In the Banda Islands, understandings of tanah (land/earth) draw on a vision of emplaced moral order linked to idealised forms of sociality. Islam provides a fundamental idiom through which these are envisaged by local Muslims. The everyday rigours seen as a concomitant with being Muslim provide a means through which a population of in-migrants is able to actively engage the spirits of autochthonous founder-figures as the ontological 'source' of locality. This has implications for conceiving the legitimate terms of sovereignty which may compete, but are not necessarily always at odds, with those disseminated by government authorities. Though examining the activities of residents in respect to key resources, particularly ideas if theft, generosity and equality of access, local conceptions of moral community and its relation to diverse sources of governmentality are explored. A critical aspect of local subjectivity emerges as the operation of moral governmentality which involves the management of the subject through its constitution as an agent in relation to others (Foucault 1997:300).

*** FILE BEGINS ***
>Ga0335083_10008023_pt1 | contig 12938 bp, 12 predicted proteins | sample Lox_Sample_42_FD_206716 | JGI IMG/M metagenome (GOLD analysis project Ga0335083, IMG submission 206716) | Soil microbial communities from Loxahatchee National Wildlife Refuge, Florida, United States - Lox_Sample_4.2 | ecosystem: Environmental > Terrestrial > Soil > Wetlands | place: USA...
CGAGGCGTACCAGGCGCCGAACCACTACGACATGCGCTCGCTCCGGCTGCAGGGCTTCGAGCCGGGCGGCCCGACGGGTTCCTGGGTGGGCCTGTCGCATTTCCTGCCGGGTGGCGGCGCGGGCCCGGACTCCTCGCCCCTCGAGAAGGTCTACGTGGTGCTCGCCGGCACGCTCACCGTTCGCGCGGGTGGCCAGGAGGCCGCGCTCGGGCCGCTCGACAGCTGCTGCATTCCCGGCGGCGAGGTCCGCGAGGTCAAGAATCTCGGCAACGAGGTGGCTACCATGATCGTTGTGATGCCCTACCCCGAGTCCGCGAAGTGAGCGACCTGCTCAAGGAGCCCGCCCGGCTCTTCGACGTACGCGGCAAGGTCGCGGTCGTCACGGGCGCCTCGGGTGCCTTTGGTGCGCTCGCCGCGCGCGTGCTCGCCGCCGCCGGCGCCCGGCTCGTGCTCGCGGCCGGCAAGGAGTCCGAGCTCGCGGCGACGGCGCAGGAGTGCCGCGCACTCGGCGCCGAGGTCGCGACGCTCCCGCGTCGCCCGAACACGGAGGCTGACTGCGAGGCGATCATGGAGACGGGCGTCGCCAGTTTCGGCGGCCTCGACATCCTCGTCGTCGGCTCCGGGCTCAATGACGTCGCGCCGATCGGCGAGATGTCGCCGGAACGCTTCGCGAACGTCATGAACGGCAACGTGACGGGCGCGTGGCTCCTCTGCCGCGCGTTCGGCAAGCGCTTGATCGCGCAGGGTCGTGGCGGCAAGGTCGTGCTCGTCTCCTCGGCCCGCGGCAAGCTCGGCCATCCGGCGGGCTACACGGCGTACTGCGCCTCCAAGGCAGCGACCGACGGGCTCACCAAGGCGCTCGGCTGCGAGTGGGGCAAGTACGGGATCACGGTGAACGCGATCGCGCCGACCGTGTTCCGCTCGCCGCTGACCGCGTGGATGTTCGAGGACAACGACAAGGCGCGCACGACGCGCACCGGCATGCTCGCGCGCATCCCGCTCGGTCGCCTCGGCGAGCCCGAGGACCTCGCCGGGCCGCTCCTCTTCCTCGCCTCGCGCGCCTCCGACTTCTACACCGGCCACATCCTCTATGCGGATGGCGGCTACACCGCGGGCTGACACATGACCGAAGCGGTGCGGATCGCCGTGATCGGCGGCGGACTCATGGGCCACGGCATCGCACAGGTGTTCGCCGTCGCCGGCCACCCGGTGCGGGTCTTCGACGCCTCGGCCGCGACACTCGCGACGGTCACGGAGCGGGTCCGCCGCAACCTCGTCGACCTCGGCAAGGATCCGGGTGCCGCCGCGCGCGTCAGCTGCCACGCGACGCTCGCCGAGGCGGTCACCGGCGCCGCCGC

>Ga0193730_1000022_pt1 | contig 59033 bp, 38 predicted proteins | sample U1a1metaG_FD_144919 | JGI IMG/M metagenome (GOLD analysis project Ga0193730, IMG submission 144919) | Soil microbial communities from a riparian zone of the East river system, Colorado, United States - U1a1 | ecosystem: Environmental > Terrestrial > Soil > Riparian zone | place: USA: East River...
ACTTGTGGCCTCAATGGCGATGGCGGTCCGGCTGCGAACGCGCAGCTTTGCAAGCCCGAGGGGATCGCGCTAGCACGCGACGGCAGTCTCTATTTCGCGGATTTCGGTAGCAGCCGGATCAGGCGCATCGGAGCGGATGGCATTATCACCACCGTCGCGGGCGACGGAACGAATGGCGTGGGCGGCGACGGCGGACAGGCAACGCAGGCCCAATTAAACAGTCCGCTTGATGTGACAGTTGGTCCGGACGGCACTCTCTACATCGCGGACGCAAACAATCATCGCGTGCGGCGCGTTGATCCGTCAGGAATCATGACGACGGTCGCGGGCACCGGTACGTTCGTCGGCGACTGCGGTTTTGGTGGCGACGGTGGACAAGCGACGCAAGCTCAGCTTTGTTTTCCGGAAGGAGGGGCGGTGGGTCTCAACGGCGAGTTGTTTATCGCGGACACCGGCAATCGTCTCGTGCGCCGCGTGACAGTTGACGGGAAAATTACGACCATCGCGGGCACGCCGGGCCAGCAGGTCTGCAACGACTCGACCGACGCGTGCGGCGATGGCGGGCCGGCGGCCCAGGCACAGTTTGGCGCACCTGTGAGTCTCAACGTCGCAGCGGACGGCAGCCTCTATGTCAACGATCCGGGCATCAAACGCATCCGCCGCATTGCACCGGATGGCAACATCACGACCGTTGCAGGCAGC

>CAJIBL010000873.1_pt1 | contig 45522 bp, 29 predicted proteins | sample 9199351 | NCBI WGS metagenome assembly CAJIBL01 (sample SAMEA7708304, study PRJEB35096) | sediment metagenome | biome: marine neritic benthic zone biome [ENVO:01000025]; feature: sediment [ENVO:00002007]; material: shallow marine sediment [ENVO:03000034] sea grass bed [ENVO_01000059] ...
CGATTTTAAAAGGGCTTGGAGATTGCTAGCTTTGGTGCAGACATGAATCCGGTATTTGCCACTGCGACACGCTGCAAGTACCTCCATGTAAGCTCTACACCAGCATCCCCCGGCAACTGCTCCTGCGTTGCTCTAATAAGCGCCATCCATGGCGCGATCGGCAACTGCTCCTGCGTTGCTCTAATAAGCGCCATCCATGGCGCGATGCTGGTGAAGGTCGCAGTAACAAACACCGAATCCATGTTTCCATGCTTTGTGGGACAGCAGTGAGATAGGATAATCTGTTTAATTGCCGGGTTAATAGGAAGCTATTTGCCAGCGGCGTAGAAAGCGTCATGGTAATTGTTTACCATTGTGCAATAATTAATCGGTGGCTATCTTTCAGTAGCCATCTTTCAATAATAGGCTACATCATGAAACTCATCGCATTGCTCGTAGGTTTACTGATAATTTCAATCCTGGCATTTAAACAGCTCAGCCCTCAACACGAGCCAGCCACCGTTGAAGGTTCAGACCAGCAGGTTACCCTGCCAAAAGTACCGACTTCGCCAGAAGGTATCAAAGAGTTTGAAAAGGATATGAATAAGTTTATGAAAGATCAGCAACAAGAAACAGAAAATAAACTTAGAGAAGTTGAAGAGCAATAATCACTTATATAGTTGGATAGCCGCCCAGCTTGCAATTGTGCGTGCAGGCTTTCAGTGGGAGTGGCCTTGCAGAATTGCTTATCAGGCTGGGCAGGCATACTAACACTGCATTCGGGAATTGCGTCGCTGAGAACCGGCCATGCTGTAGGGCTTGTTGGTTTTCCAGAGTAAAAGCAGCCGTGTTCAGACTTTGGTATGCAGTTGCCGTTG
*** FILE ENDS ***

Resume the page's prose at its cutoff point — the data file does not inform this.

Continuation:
|Publication status||Published - 2002|